“Put up at Park Hotel. Quite a stylish place.”
Lavinia Goodell, December 20, 1875
During the time Lavinia Goodell lived in Janesville, Wisconsin in the 1870s, she would occasionally have to take the train to Madison, the state’s capitol, for business. When she needed to stay overnight in Madison, she chose the Park Hotel.
The Park Hotel, at the corner of Main and Carroll Streets on the capitol square, opened in August of 1871 and cost $125,000 to construct. The day before its grand opening, the Wisconsin State Journal reported:
The site chosen is so superior, that even those who first objected to it, now express entire satisfaction with it, and most of them admit that it is the best that could have been found.
It is built of Milwaukee pressed cream colored brick, with trimmings of the best of Madison stone…; is four stories high, with Mansard roof of elaborate finish…. The exterior of the building presents a most pleasing appearance, and is greatly admired by all who see it.
The newspaper described the rooms as “pleasant and conveniently arranged” with views “of surpassing beauty.”
In the furnishing of this hotel, no pain or expense has been spared,… The entire furniture is of walnut, oiled, and of the most substantial character, and of modern style. All the beds are furnished with hair mattresses and steel springs of the best quality that could be procured. The table furniture, as silver, china, glassware, etc. is superior to anything of the kind we have ever seen…. It is heated by the most approved steam apparatus, and water, both hard and soft, is supplied by steam pumps, and distributed through every part of the house; and for protection against fire, hose attachments are provided on every floor.
Three thousand people attended the hotel’s August 19 grand opening. The State Journal said “everybody expressed themselves highly delighted; their expectations more than met.” At dark, the hotel’s rooms were all lighted and the glow presented a brilliant appearance from the outside.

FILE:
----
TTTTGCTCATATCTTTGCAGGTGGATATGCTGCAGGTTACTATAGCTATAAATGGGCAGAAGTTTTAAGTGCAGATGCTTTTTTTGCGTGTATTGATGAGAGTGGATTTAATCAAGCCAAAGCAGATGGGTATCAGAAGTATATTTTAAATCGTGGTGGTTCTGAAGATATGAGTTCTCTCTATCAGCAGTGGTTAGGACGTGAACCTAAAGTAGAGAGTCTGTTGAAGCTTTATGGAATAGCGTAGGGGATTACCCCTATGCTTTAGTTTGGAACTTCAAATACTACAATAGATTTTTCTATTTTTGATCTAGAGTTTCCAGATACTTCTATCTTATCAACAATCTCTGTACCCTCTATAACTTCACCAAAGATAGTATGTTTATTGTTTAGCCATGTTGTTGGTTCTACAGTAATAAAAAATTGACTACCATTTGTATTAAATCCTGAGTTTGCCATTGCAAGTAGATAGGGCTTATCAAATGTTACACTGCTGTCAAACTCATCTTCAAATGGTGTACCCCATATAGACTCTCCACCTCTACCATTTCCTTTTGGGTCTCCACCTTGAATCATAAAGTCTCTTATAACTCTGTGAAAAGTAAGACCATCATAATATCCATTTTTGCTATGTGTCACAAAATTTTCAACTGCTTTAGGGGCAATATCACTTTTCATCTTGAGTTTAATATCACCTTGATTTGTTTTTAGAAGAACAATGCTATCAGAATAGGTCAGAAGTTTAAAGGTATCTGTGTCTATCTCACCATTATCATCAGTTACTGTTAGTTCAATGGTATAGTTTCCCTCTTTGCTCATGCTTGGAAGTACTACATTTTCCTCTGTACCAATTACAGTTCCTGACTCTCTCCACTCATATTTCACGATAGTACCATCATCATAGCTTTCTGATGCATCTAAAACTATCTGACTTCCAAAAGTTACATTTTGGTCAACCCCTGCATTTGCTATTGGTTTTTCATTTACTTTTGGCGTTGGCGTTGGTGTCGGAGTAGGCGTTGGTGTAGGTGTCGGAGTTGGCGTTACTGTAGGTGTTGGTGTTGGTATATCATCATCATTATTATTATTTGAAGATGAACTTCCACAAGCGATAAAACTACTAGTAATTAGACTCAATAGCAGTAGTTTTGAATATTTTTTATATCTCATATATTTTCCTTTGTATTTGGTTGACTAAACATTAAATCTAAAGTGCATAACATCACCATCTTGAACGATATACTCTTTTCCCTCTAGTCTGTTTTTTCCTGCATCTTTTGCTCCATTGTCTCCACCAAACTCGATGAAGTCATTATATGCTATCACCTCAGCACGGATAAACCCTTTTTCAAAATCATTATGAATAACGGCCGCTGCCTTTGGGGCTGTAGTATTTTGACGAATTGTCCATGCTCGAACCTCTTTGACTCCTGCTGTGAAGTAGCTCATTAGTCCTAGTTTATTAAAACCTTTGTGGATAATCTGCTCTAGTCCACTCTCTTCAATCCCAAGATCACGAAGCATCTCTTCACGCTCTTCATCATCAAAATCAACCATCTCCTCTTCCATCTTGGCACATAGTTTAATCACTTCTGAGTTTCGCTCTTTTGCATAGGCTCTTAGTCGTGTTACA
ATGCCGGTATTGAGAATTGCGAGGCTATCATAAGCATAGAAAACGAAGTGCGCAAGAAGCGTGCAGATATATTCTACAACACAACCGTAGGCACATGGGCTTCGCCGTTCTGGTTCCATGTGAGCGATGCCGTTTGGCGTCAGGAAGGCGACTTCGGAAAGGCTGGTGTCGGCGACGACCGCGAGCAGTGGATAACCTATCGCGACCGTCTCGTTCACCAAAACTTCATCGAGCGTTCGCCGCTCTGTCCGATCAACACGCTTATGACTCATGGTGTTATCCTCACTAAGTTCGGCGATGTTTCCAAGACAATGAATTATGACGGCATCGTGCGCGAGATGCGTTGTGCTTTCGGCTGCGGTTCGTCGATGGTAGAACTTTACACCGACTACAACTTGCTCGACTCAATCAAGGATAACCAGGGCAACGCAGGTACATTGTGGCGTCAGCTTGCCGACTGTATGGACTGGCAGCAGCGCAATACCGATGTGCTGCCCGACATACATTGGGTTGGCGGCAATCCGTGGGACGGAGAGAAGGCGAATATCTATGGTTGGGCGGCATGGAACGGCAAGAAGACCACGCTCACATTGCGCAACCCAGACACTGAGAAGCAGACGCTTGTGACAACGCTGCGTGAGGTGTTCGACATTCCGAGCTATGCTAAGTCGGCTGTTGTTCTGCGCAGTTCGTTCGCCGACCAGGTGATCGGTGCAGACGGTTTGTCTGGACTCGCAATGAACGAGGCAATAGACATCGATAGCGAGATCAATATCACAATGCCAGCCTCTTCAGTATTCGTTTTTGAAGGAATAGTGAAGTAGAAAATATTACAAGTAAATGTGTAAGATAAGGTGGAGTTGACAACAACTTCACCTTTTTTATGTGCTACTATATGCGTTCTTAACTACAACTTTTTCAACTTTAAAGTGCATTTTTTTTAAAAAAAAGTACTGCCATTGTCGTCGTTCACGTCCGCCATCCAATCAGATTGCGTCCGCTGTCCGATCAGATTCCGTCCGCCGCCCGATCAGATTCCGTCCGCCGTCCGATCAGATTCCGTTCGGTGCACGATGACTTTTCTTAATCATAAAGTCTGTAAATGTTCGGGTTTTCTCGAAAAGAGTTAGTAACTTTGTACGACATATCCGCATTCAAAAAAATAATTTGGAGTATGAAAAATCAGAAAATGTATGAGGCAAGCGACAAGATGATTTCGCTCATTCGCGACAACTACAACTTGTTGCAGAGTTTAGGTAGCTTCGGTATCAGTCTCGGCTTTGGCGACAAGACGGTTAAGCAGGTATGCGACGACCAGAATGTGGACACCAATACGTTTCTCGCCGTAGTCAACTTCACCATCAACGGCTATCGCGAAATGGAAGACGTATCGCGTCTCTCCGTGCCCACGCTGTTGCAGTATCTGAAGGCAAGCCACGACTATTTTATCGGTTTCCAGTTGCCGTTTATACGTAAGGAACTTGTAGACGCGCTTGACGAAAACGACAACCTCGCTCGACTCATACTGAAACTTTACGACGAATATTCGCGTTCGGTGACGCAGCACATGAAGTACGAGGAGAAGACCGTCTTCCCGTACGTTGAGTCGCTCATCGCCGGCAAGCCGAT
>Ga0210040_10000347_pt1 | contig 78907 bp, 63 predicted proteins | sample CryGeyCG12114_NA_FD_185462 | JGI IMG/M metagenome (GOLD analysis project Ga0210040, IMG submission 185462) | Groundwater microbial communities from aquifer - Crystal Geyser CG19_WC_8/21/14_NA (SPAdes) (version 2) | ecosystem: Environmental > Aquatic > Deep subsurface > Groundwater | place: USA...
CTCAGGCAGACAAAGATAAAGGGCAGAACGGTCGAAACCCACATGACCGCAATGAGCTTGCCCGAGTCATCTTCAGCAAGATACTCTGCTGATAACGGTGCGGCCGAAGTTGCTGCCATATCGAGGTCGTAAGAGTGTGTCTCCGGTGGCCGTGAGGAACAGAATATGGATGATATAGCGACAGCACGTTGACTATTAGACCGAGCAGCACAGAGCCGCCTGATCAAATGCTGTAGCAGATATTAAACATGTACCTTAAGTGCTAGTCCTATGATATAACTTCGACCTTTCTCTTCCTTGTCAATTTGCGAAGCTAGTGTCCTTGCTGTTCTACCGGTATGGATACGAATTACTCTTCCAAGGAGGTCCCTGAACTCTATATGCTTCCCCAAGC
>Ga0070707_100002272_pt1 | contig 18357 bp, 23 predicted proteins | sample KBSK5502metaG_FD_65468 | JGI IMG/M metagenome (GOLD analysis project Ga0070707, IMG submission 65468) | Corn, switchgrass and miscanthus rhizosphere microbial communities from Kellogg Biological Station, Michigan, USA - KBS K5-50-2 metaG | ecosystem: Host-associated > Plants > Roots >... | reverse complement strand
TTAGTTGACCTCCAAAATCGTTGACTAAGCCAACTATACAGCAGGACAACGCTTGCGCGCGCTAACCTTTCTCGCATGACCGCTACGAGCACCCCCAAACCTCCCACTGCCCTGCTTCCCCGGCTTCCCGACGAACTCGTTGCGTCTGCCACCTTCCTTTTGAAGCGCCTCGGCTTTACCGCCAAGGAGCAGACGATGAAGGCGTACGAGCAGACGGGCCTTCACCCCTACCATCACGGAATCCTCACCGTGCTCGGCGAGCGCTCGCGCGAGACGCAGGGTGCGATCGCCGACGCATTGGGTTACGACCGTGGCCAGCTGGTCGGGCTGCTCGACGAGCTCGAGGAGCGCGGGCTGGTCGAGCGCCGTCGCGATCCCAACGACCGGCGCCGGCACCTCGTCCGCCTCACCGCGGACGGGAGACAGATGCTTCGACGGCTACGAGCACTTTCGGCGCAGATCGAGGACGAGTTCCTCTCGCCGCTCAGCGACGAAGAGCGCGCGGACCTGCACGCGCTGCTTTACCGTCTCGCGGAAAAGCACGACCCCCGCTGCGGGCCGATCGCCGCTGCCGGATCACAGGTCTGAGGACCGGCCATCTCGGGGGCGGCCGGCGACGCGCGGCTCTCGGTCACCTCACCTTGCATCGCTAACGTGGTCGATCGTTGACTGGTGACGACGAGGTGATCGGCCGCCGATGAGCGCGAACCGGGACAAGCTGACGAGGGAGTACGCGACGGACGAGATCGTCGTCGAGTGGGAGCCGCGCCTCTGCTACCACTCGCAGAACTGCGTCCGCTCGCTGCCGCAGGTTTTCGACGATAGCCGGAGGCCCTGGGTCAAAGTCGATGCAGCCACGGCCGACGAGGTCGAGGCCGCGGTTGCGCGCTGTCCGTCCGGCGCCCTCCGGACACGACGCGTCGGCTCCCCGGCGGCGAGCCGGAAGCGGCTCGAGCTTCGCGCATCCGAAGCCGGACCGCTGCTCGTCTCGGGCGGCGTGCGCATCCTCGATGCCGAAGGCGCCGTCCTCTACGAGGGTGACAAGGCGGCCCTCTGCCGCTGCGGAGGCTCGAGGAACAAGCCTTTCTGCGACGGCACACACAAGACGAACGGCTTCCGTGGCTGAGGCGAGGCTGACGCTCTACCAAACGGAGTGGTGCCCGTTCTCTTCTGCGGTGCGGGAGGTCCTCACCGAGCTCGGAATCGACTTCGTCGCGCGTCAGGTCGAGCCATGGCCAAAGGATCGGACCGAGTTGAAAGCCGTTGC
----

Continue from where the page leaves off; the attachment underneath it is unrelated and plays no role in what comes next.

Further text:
We are uncertain when Lavinia Goodell first stayed at the Park Hotel, but she was there in both November and December of 1875 as she battled to be admitted to appear before the Wisconsin Supreme Court. On November 12, 1875, Lavinia was “plunged into a gulf of dark despair” after receiving a note from the Supreme Court’s clerk saying that the case she had wanted to appeal “had gone by default.” After consulting with her co-counsel John Bennett she decided to go to Madison to see what could be done. In her depressed mood she wrote in her diary. “Am at the Park Hotel. It is cold & lonesome & I have been writing for company. My head aches & I am tired & going to bed.”
Lavinia was in a better mood a month later when she returned to Madison and was in the Supreme Court hearing room when Assistant Attorney General I.C. Sloan presented her petition for admission to the Supreme Court Bar. She wrote to her sister, “I had a real good time at Madison. Put up at Park Hotel, quite a stylish place, opposite the Capitol, where all my business was to be transacted.” As to her nemesis, Chief Justice Edward Ryan, she added, “The Chief Justice is an old fogy and quite opposed to me. He bristled all up when he saw me, like a hen when she sees a hawk.”
It is likely that Lavinia also stayed at the Park Hotel when she visited her mother in Mendota Mental Health Institute in 1877.
The Park Hotel still stands on Madison’s capitol square. In the twentieth century its bar became a popular gathering place for lawmakers and lobbyists, and it is said that many backroom deals were made there. It underwent a major renovation in 2016 and is currently a Best Western hotel.
Sources consulted: Lavinia Goodell’s diary; Lavinia Goodell’s letter to Maria Frost (December 20, 1875); Wisconsin State Journal (August 18, 1871; August 19, 1871; August 21, 1871).